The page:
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Between the haves and the have-nots

Having lived in the plains of North India all my life, I do have a deep connection with the hills. My parents belonged to Almora, a mountainous district. I call myself a non-resident Kumaoni, unable to visit my native place regularly. In these days of luxuries becoming necessities, air-conditioners and heaters have perhaps made this seasonal migration redundant. Travelling is on a new high; all the year round, not restricted to inclement weather.

In the past, most of my relatives would head for the UK. No, not the United Kingdom but Uttarakhand, where like migratory birds they would fly to find relief from the scorching heat. My relatives would visit us in the severe winter months, unable to survive the cold back home.

While growing up in almost threadbare, spartan surroundings, my elder brothers and sisters started getting conscious about the lack of comforts within our household, especially when we fraternised with cousins who were better off and more accustomed to a sumptuous life, living in a state of great comfort and elegance. This inferiority complex led to awkward situations, especially when the haves visited the have-nots in winter, when residential schools would be closed for vacation.

My cousins were being educated in exclusive public schools (the hill district of Nainital is known for many schools established by the British) while we lived in the dim outskirts of their world; studying in local schools, struggling to converse in English. It was difficult to sustain a long conversation, so we often ended up mixing it with a smattering of Hindi.

Sartorial elegance was another point of difference. Their stylish clothes from reputed tailors were so much different from our home-stitched clothes. We were asked by our parents not only to absorb their elegant manners, their chaste and impeccable British accent, their flowery speech and their habit of reading ornate leather bound books and also newspapers in English.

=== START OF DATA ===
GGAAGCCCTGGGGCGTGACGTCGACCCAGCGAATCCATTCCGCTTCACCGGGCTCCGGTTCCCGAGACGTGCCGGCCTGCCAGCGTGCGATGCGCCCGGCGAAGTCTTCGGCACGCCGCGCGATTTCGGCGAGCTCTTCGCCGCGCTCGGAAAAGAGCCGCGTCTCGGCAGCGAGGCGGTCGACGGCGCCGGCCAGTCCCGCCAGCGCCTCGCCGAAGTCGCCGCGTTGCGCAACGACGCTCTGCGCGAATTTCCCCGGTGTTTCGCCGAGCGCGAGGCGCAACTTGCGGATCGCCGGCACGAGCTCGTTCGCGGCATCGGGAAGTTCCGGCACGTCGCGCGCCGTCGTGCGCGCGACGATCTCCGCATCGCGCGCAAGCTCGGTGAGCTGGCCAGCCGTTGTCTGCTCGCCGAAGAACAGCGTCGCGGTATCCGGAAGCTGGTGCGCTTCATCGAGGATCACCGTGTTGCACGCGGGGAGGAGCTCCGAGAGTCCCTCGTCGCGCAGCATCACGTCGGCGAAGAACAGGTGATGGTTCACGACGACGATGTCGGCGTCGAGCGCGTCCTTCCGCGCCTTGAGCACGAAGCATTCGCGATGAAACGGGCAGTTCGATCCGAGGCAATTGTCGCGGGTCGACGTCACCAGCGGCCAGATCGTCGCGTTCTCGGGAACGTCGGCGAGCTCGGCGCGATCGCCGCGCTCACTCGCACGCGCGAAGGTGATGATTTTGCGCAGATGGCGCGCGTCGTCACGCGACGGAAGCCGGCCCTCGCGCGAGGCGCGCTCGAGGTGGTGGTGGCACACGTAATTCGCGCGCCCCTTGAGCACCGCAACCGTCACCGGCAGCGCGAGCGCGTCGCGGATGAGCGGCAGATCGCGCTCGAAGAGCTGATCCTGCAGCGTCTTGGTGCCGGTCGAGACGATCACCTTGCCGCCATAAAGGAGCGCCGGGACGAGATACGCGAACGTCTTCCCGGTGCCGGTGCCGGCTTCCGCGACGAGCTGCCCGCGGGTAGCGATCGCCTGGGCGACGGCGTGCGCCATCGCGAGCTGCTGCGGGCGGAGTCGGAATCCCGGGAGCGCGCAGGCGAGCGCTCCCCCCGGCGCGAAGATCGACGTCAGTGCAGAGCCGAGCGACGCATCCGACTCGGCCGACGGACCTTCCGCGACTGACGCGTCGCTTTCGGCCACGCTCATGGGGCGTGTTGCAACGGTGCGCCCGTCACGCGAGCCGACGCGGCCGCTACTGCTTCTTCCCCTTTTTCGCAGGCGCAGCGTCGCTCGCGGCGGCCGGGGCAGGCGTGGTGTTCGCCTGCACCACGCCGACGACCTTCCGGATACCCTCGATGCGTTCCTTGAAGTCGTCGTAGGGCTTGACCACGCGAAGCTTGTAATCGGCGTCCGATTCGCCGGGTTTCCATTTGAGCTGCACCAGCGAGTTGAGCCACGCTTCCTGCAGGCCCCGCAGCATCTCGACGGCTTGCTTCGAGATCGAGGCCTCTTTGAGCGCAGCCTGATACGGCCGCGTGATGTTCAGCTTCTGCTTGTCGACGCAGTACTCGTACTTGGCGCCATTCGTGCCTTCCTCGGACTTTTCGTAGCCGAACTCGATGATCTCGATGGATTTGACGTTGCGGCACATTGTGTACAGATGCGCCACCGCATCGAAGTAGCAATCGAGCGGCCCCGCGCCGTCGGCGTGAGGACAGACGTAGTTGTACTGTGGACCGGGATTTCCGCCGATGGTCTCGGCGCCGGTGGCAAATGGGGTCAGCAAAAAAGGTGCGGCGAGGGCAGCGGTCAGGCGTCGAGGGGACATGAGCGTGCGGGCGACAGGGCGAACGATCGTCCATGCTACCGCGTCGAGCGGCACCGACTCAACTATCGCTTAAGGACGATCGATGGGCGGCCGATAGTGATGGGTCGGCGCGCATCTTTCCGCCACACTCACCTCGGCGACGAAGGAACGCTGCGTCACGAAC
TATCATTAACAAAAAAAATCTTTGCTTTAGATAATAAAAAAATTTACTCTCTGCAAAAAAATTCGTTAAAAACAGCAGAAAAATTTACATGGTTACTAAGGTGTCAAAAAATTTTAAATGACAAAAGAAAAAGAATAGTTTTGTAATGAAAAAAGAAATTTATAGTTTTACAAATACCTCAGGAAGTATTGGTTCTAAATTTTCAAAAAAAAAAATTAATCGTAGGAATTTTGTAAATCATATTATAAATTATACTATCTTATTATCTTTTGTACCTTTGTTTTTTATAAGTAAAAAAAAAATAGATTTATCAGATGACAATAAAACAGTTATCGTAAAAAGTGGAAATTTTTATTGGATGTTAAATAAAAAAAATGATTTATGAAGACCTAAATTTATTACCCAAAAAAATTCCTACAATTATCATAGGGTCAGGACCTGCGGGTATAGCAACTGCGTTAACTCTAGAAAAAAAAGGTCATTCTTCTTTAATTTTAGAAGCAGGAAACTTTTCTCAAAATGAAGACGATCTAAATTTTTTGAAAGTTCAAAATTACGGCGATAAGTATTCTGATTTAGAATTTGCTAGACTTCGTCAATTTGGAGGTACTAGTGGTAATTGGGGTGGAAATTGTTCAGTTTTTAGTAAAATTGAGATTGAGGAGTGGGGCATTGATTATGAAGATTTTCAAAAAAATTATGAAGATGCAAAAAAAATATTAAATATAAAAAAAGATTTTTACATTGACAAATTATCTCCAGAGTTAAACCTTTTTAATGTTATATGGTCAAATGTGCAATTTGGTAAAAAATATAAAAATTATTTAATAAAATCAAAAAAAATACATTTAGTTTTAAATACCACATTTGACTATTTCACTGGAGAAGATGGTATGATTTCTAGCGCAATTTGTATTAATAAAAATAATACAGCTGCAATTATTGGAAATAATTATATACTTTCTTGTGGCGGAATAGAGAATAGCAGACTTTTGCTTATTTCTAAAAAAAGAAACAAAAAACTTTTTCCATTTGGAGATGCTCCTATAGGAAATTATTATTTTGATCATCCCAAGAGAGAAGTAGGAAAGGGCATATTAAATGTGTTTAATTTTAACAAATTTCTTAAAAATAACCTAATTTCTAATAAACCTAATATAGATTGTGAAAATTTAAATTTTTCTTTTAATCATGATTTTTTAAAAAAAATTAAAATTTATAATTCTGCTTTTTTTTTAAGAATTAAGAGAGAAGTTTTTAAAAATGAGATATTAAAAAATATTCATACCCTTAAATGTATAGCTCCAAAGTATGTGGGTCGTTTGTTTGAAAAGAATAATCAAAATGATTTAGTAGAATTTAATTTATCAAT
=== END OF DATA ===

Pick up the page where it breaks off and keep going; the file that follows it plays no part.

My father did not have the means to splurge on material things but he always spent much of what he earned for us on comics. We were lucky to have a cupboard full of Mandrake the Magician, Phantom, Little Lotta, Dot, Hot Stuff, Dagwood, Blondie, and Casper, the Friendly Ghost, not to mention loads and loads of Archie comics. Comics bonded us, in a way. My cousins envied us for our sizeable collection. Their schools had always encouraged them to focus on the classics and cultivate highfalutin’ reading habits, incomprehensible to us. So, while they were reading Victor Hugo and Charles Dickens, we, the plebeians, were chuckling over Sad Sack and Beetle Bailey.

The other major leveller in relationship between the privileged and the humble was the bicycle. Bike-riding was unknown to most cousins of my age. When they came down to the plains, they would shakily learn to pedal and balance the bicycle; a skill they had not experienced in the serpentine, undulating hillscape.

The grown-ups, without any such emotions, would catch up on gossip, basking in the sun with endless cups of tea, snacks of potato fritters and fresh peas, cooked tender in clarified butter, with a tempering of cumin seeds, garnished with finely chopped coriander leaves and a tangy squeeze of lemon. My mother would be busy in the kitchen, with her ears listening to the grown-ups’ conversation, eyes on the household help and a third eye on what was transpiring among us children.

We overcame all the class differences and scored over our affluent cousins. They felt we were leading awesome lives, not having a gruelling schedule to follow in school or at home, eating with their hands and not using cumbersome cutlery all the time. They loved the wholesome breakfast of puri-bhaji , which was so normal for us, instead of chota haziri of porridge, toast and boiled egg, that too in an egg cup.

We could not comprehend half of their lifestyle they told us about, but what we understood was that sometimes too much comfort, too much of discipline, was not an advantage, and that lack of control in life was not bad but full of grace and miracles.

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